The Damned, by Algernon Blackwood
An English brother and sister go to stay a while at the home of a widowed friend of the sister's. While there, they sense that something is terribly wrong about the place-- yet find it difficult to pinpoint the cause of their unease.
Well... It's not awful, for this kind of thing, but no, I would not recommend this book to many people. Only those rare few who like horror stories where nothing really happens... and those who can't get enough theologically-themed psychobabble. (I suspect that such people are rare.)
Before reading this short novel, I knew nothing of the author and only selected this book because I found it in my first in-depth browse of ManyBooks.net (which I do recommend, incidentally). It was free-- and short-- so why not? Well, I'll tell you why not: It's pretty dull and repetitive. Anyway, I'll go into a few more details of my (mostly) dislike below-- with spoilers. Otherwise... I'll give another of his books a chance. One with higher ratings. If that one fails to impress, he's off my to-read list for the time being.
Possibly Spoilery Comments:
-- I lost count of the (many, many) times that the narrator (the brother) complains (for lack of a better word) that "nothing happens" at the so-called haunted house. Argh! Look, man; we know nothing's happening! ...And unlike some few readers/reviewers, I find myself on the side of the many who don't think that repeatedly stating that "nothing happening" is part of the indefinable "horror" makes up for the fact that... nothing happens. I mean, really? I like old-fashioned tales with more atmosphere and less gore/monsters jumping around corners, but you gotta give me something.
-- "The desire for violence came over me. If only she would say a
definite thing in plain King's English!" Ha!! We can relate, narrator.
-- Toward the end of the book: "There was no climax in the story sense. Nothing ever really happened." (Cue the nervous laughter edged with hysteria.)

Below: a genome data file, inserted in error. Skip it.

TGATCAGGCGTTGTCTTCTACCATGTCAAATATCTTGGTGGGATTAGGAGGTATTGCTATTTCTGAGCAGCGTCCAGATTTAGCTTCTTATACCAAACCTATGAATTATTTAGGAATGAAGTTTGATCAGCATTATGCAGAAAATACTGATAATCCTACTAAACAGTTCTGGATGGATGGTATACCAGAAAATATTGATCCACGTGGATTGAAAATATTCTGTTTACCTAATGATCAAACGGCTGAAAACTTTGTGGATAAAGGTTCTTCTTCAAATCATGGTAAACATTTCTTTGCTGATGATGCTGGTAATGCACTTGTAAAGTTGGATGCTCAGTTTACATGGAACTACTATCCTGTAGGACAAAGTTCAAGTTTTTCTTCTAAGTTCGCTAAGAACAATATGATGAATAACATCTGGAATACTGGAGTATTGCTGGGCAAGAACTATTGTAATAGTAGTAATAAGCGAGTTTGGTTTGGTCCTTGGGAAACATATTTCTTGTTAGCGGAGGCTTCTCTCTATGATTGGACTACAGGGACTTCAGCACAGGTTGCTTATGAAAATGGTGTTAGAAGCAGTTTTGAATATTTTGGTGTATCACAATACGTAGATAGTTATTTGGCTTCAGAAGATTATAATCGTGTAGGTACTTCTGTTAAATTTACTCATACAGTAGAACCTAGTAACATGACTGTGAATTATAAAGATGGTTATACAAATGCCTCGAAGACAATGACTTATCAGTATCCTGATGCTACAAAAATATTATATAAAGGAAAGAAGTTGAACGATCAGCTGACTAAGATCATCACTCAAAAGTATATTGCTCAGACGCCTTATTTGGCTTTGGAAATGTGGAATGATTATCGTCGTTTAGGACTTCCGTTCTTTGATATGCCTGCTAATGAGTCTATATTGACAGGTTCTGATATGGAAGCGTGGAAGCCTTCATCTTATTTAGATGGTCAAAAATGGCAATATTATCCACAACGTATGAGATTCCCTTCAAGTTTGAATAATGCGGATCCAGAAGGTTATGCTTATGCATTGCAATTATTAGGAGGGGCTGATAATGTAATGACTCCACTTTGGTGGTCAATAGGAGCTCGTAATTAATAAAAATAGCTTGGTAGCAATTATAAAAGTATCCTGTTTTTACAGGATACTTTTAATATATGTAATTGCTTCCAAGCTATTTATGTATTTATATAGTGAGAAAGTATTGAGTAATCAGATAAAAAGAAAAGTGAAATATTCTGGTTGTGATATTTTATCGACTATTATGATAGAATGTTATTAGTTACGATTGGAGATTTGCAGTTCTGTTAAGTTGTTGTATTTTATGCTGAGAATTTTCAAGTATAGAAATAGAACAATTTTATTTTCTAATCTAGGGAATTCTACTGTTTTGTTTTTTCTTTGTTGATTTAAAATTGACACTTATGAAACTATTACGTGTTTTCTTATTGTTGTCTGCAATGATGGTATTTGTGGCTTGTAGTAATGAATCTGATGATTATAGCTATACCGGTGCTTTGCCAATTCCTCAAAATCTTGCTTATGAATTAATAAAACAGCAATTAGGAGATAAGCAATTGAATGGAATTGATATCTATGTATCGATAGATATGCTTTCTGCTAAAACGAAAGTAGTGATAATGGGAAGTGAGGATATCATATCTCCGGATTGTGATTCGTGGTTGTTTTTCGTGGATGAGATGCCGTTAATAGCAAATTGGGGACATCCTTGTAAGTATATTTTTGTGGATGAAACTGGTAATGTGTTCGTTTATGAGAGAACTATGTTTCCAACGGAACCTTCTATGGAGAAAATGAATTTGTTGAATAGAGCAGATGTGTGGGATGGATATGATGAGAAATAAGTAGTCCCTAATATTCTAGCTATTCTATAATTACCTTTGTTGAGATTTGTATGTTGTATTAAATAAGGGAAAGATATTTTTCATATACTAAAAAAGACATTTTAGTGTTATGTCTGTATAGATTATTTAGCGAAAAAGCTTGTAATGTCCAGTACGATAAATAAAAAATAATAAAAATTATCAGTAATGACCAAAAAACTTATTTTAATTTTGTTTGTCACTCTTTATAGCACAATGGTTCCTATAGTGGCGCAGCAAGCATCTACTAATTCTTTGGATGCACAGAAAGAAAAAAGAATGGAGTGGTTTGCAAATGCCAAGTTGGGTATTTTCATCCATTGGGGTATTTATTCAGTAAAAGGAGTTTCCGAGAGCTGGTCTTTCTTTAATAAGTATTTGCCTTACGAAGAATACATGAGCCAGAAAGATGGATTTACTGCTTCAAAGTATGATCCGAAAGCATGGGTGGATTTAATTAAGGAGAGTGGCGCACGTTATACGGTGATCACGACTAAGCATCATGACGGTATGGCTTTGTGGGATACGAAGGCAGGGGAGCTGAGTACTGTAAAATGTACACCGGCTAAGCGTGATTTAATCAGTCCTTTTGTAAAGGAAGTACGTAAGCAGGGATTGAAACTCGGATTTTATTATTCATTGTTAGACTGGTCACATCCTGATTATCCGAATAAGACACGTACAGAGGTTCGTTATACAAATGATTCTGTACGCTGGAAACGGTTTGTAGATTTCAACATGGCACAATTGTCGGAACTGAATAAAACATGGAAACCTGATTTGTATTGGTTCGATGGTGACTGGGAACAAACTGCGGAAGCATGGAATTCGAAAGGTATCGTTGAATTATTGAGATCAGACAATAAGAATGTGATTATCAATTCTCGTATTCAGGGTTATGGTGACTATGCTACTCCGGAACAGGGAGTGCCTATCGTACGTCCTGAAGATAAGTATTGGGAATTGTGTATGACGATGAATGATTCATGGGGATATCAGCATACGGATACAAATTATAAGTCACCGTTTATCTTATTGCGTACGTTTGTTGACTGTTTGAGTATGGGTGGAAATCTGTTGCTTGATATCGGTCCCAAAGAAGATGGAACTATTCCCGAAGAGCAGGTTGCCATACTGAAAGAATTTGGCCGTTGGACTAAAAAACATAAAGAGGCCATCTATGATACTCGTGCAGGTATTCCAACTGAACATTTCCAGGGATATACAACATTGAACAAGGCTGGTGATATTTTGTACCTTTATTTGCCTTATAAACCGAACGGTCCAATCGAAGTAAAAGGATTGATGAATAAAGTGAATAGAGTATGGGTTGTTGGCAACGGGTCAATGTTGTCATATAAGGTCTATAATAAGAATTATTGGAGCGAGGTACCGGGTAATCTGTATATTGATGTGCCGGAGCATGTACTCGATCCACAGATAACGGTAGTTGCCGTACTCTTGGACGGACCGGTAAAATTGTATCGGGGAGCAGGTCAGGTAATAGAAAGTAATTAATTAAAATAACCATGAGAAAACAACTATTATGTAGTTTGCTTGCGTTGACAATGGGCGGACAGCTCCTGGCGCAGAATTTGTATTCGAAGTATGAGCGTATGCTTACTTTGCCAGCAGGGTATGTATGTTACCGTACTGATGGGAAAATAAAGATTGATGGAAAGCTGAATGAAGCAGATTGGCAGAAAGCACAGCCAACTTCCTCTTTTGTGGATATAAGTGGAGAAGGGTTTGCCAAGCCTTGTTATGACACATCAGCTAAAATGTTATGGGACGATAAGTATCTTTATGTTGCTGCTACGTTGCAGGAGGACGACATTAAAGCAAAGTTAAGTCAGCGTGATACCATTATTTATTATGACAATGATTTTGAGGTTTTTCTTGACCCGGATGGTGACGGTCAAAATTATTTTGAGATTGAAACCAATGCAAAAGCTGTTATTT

-- Couldn't help but notice the frequent disparaging use of the word "suburban". Struck me as odd. I am not particularly impressed by disdain for the suburbs. Sorry.
-- "Wellingtonias" (aka giant redwoods or sequoias) and "monkey trees". Funny plant names I don't recall seeing before.
-- The "coincidence" of this particular spot having been cursed by the awful thoughts of so many different groups of people... Hm. Mighty big coincidence, there.
-- Ohmygosh, the anti-religion psychobabble!! ...When I come right down to it, that's what I disliked most about the story-- and you can't exactly look past it, because that's the gist of the whole thing. I keep reading that Blackwood was not against the idea of God-- just the evil that man (and man-made religion) does in the name of God. Particularly the "intolerant" idea of damnation for those who don't believe ABC or XYZ. ...And I get that. I mean, obviously some people have done and still do awful things in the name of God-- things that God condemns. But on the other hand, I can't go along with this New Age-y idea of all religions being equal or true... I just can't. So. That was a bit detrimental to my enjoyment of this book. ;o)
-- Still, when it wasn't being preachy (ironic!) and long-winded, there were times when it was creepy or suspenseful enough that I didn't want to read it when alone in the house-- or at night, in bed. The episode that takes place in the middle of the night? Very creepy-crawly. (A pity that most of the story was so analytical that the eerieness was blunted, if not completely smothered out of existence.)
-- Mabel's belief that she was hopelessly damned reminded me uncomfortably of the journals of L.M. Montgomery, where she writes about her own (reverend) husband's frequent obsessive conviction that he himself was preordained for damnation. ~shudder~ So, yes. When you stop to consider that that part of the book, at least, has some basis in reality... That is truly horrifying.